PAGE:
Although she and her sister hadn’t yet passed through puberty and couldn’t take part in what was to happen here, the longing was intense. And intoxicating. It was as if some strange electricity rippled through her body, fizzing in her veins. The ancient force was calling her, forcing her, to participate in a cycle that took hundreds if not thousands of years to manifest itself.
Rebecca Two wiped the sweat from her brow. She realized with a start that she was trying to fight the impulse. She was alarmed by this, because why should she want to resist?
That wasn’t natural.
She turned away from her sister and the old Styx in case they were able to somehow sense her internal struggle.
There was a screech and the pipes rattled, then a message arrived with a final clunk. Clutching his stomach, the First Officer lumbered as fast as he could from his office. He located the correct pipe and opened a hatch in it, through which he pried out a bullet-shaped vessel the size of a small rolling pin.
“What’s up, sir?” the Second Officer asked as he came through from the Hold and into the reception area.
“Give me a chance,” the First Officer replied sharply. “I haven’t read it yet, have I?” With all the recent turmoil in the Colony, neither of them had had a proper night’s sleepin weeks, and tempers were seriously frayed.
“I was just asking,” the Second Officer mumbled under his breath.
The First Officer unscrewed the cap from the end of the cylinder and fished out the small scroll from inside. Due to his fatigue, he dropped it and, with a few choice swear words, bent to retrieve it from the floor. As he stood up, he complained, “Oooh, me guts,” and held still for a moment, his hand pressed against his stomach, and his face a little green.
“Still bad?” the Second Officer asked.
As he thought the question was completely unnecessary, the First Officer gave him a sour glance. He finally straightened out the scrap of paper and held it at arm’s length as he tried to focus on the tiny lettering. “Trouble in the North . . . fighting . . . the Styx are asking for all available officers to attend.”
The Second Officer didn’t respond right away, but it came as no surprise that there was unrest in the North Cavern. There’d been numerous incidents concerning Colonists turning on each other, and he didn’t blame them for it. Many had been moved out of their homes, which were being commandeered as billets for the massive influx of New Germanian troops. And all the Styx offered these poor evictees was temporary accommodation in the mushroom fields, where a shantytown of hastily erected huts had been built on the damp earth.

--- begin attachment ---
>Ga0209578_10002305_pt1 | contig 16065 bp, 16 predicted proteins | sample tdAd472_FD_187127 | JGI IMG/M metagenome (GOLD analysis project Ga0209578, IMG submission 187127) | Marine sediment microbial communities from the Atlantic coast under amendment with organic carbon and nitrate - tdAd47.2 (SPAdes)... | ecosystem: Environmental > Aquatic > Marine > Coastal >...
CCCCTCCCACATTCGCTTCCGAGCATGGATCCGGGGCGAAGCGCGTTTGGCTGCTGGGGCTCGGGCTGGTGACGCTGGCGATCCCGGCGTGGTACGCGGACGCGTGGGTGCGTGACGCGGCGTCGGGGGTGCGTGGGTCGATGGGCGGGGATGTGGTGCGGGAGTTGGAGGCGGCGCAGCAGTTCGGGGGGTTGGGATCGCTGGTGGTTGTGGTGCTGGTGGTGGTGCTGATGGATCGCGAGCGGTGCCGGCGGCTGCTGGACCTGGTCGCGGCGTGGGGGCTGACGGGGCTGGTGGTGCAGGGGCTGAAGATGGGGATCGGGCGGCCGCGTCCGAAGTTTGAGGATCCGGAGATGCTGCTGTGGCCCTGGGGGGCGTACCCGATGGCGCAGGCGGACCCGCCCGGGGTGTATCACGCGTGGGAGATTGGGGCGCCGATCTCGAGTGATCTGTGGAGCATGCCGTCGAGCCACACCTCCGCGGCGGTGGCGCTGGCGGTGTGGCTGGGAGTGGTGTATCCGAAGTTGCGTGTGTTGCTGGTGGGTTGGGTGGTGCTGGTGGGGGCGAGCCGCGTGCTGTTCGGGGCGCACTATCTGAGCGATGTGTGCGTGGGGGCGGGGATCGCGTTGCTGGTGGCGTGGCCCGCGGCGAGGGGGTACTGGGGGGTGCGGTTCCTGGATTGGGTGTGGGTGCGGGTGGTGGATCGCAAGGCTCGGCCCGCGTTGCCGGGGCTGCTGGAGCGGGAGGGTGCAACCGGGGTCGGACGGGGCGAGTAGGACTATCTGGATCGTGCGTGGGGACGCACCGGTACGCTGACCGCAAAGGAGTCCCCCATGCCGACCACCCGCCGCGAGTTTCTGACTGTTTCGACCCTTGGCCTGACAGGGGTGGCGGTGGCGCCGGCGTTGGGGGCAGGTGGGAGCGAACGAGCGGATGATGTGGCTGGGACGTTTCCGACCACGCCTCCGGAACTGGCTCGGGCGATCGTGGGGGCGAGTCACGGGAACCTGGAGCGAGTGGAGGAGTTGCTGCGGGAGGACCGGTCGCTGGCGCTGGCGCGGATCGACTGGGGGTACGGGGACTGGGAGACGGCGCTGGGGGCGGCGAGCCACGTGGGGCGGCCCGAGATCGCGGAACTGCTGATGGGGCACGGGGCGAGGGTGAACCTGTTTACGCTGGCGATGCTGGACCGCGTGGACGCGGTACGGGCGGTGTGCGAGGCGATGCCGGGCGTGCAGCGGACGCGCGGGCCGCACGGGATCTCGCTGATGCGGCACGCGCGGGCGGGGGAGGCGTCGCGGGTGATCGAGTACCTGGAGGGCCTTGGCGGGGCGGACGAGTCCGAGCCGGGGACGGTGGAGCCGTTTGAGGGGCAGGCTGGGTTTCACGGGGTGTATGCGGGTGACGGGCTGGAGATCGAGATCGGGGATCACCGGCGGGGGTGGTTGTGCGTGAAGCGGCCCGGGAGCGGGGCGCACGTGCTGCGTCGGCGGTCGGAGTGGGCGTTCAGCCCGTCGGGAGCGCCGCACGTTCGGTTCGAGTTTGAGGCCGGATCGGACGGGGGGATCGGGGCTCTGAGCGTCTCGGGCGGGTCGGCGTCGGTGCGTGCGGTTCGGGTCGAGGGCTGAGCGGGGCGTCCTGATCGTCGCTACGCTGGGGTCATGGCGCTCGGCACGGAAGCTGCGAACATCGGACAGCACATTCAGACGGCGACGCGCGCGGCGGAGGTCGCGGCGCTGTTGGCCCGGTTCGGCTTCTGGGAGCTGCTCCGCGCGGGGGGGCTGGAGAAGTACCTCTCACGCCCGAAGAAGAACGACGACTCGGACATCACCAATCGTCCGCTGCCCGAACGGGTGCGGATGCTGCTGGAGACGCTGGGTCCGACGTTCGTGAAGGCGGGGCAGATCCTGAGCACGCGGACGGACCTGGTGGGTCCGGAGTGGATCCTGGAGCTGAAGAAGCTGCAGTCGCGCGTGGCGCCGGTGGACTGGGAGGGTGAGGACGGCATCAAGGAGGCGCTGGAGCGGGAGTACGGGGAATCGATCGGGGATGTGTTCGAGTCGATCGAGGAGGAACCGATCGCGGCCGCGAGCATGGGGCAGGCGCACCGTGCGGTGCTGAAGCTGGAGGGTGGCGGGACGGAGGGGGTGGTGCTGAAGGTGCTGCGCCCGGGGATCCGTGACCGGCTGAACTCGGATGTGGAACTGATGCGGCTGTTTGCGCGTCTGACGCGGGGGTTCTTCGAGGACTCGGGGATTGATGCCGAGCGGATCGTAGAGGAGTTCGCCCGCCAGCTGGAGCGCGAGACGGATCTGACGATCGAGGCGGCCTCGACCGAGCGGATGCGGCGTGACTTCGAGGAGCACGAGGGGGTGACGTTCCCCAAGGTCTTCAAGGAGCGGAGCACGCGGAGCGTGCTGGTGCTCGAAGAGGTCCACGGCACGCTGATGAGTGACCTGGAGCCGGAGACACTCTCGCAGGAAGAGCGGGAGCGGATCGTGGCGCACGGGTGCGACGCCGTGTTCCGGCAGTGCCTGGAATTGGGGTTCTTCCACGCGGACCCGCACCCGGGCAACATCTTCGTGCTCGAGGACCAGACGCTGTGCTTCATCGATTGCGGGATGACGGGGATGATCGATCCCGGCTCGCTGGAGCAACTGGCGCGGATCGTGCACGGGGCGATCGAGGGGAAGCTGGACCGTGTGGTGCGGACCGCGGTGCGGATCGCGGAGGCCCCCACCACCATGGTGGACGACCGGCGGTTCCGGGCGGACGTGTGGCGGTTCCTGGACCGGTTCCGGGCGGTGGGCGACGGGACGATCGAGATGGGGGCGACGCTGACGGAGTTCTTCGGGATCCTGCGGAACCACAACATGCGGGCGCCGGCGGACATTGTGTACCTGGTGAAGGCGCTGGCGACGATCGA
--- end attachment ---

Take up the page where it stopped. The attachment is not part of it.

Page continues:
Then there was the severe rationing; a huge proportion of the Colony’s food was being diverted to the troops as they underwent their training by the Styx.
And thrown into this already explosive mix were outbreaks of a disease causing severe diarrhea, most likely as a result of the current chronic overcrowding in the caverns. The First Officer was still suffering from the effects of this.
So, no, the Second Officer wasn’t surprised there was more trouble, nor that the Styx were calling on the Colony police to sort it out.
The First Officer was staring at him, drumming his fingers on the counter.
“I can deal with it if you want,” the Second Officer said.
“I do want you to,” the First Officer replied curtly.
“Righty-ho. If you’re happy to hold the fort.”
Despite the fact that the cells were full to bursting with malcontent Colonists, the First Officer humphed at the suggestion that he might not be able to manage on his own. As he crumpled up the message from the Styx, there was an indescribable sound from his stomach. “Got to go,” he groaned, rushing back into his office and slamming the door.
“Keep your pants on, will you?” the Second Officer murmured. “Or maybe that’s not such a good idea,” he said, allowing himself a small chuckle. His merriment evaporated as, shaking his head, he reached over the counter to retrieve his helmet from where it hung on a peg. He put it on, then reached over the counter a second time for his baton. He might need it where he was headed — the riots were becoming increasingly violent.